Friday, November 12, 2010

LIQUID Invades Midwest Labs

So a bunch of us management types were in Omaha this week for a company meeting to work on strategery for the upcoming sales and marketing season, with a healthy dose of research. We could have met anywhere, but we wanted to go to Omaha so that we could tour Midwest Labs. We have worked with Midwest Labs for more than ten years in setting up a relationship for handling our soil test programs, and it has been a great relationship indeed. We really like the speed of the analysis, posting results on the internet, converting recommendations to Liquid products, and the nice price to the grower for going through Liquid. But I wanted to show a few pictures of the behind the scenes tour that we were given. Our hosts were Mr. John DeBoer, Vice President and one of the owners and John Paul DeBoer, Information Systems Manager. These two have worked closely with Stephanie over the years as she mainly manages the soil test program for Liquid. We also heard from Midwest in-house agronomist John Menghini, with whom I have visited numerous times over the phone. The picture below shows a couple of guys that open the boxes of soil test bags that have just arrived. Fall is the busiest time of year for volume of soil received, as post-harvest sampling is probably the best time for this. It was stressed how important it is to follow the directions for sample submission. Namely, have the bags in order and place the submission sheet on the top of the bags inside the box. This speeds the operation, and speed is important. In fact, they said that on a recent day they received 29,000 bags of soil for analysis! So they don't want to be slowed down looking for the form and getting the bags in order.
After opening the bags, the soil is placed in these trays and dried. Each sample is numbered so that it can be followed through the entire analysis process. Then the samples are run through this grinder for the many steps of the analysis process.

John Paul DeBoer shows the containers of the ground up soil. A small scoop of soil is collected for the different tests. There are samples of a standard soil sample included throughout these trays for quality controls. The tests are conducted in a number of rooms throughout the building, and it looked like a bee hive as everyone was very busy in order to process the volume of samples that come through each day.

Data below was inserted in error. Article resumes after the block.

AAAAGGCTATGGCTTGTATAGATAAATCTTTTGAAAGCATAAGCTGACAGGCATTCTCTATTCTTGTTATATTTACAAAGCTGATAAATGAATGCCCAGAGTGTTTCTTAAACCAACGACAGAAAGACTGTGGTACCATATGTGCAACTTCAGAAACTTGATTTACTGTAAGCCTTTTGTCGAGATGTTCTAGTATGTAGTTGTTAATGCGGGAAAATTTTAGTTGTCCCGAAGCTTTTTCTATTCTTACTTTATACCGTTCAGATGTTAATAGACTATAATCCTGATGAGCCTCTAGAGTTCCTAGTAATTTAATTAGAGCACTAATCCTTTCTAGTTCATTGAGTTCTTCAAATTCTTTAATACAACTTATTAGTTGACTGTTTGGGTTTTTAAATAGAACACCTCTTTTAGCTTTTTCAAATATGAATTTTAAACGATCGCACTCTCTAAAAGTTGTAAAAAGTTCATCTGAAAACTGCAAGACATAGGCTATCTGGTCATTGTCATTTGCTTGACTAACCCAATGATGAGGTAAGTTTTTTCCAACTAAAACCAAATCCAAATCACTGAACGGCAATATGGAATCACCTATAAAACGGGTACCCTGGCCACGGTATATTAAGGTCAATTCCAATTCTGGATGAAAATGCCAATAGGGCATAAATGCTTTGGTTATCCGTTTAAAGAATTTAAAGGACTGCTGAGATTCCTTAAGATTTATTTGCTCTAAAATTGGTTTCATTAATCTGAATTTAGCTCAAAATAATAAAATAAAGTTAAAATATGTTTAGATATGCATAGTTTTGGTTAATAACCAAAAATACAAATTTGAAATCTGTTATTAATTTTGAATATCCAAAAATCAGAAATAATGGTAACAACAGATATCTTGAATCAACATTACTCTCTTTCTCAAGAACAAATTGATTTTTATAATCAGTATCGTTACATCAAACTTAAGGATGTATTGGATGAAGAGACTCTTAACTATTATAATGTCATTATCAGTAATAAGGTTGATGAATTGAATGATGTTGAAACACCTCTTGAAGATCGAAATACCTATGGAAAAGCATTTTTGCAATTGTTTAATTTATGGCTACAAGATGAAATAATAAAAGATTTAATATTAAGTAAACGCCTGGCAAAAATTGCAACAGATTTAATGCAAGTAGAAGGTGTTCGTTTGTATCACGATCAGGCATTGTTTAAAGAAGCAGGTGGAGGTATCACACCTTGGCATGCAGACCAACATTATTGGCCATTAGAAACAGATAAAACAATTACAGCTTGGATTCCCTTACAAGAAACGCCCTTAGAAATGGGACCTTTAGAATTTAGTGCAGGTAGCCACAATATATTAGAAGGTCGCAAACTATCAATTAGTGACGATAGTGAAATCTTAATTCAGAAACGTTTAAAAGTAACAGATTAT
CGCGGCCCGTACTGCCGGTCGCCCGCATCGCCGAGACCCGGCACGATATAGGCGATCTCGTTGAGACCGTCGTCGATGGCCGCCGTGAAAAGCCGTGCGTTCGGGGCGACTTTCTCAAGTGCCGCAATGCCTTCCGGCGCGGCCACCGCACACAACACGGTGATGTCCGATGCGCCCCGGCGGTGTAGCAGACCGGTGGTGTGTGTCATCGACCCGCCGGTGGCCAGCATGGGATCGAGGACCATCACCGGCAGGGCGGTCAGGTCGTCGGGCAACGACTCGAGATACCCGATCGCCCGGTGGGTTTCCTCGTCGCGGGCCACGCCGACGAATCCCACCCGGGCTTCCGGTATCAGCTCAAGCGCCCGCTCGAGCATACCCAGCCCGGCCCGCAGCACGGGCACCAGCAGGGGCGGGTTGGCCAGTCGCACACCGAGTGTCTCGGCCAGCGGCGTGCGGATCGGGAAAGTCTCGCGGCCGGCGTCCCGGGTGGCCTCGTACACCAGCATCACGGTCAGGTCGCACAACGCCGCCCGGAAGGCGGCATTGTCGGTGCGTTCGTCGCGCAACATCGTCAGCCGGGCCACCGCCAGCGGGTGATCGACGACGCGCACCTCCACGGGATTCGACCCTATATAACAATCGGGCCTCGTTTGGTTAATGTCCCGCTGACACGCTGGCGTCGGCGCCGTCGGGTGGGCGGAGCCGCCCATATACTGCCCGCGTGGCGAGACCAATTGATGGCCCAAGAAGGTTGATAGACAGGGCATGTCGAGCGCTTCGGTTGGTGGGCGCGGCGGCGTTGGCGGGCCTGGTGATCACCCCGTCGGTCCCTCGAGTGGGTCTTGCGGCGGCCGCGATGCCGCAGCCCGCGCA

This particular area in the picture below was for the analysis of micronutrients. A soil sample is placed in the filter paper and a solvent is poured in for extraction of the nutrients, and then analyzed somehow for content. It was all very complicated, but they had all the right equipment and the right people to run it all.

Here is where they measure the pH of the soil. The samples are mixed with water, and continually swirled around as four pH probes are inserted for measurement. And then they lift out and are rinsed with water and the tray moves down for the next group. We were amazed that there were no spills as the "mud" swirled around to the top of the tray cup, but did not spill. I guess they have done this before. It was mentioned that they developed the robotics for this process themselves. Here the pH measurements are shown on this screen, as Justin watches. If the pH is over 7 and an Olsen bicarb test is requested for phosphorus, it is somehow flagged and a sample of that soil is directed to the bicarb tester. This was the most amazing thing to me in that there are samples of the same soil all over the place getting all the different tests run, and in the end, they all get recorded back together on the correct soil test report.

This wild looking instrument below is for running the Olsen bicarb test for phosphorus. The Bray tests are run in a different area. They can also do a Mehlic and Morgan test, if requested.

Now the instrument below is an inductively coupled argon plasma (ICAP) machine used primarily for the sulfur test. I think it also tests other non-nutrient things too. But that flame is very hot. How hot, you ask? Try 6000 degrees Celcius, or 10,832 degrees Farenheit, or sun temperature. I'm not exactly sure how it works, but it probably won't come up in daily conversations, but it was impressive. And they have a number of these in the lab where they were.

You know how you can get a test re-run on a particular nutrient if the result you get looks odd? But where do they keep the soil in the mean-time? In the basement, samples are retained for a period of time. And due to the coding of samples, they can go right to it. We have had a few tests re-run over the years, and they do a good and quick job of it. It kind of reminded me of that last scene in the first Indiana Jones movie.

Below is some of the group being led by John DeBoer to another building where additional tests are run. It's not all soil and tissue testing there. They also do things like food and pet food analysis, fertilizer analysis, water analysis for contaminants, and so on.

Here we see the results of a sample run for water contamination.

So it was a great visit. Like many of you, I have been sending samples to Midwest for many years, but did not really know what happened to them once they got there. But it is anextremelly well run, efficient and very high-tech operation. And very clean too with all of the soil running through it. One last you wonder what they do with all of that soil after they are through? Well it is collected outside in these containers, and is used to cap landfills in the area. So no soil is wasted in this operation.

So thanks to Midwest Labs for the enlightening day.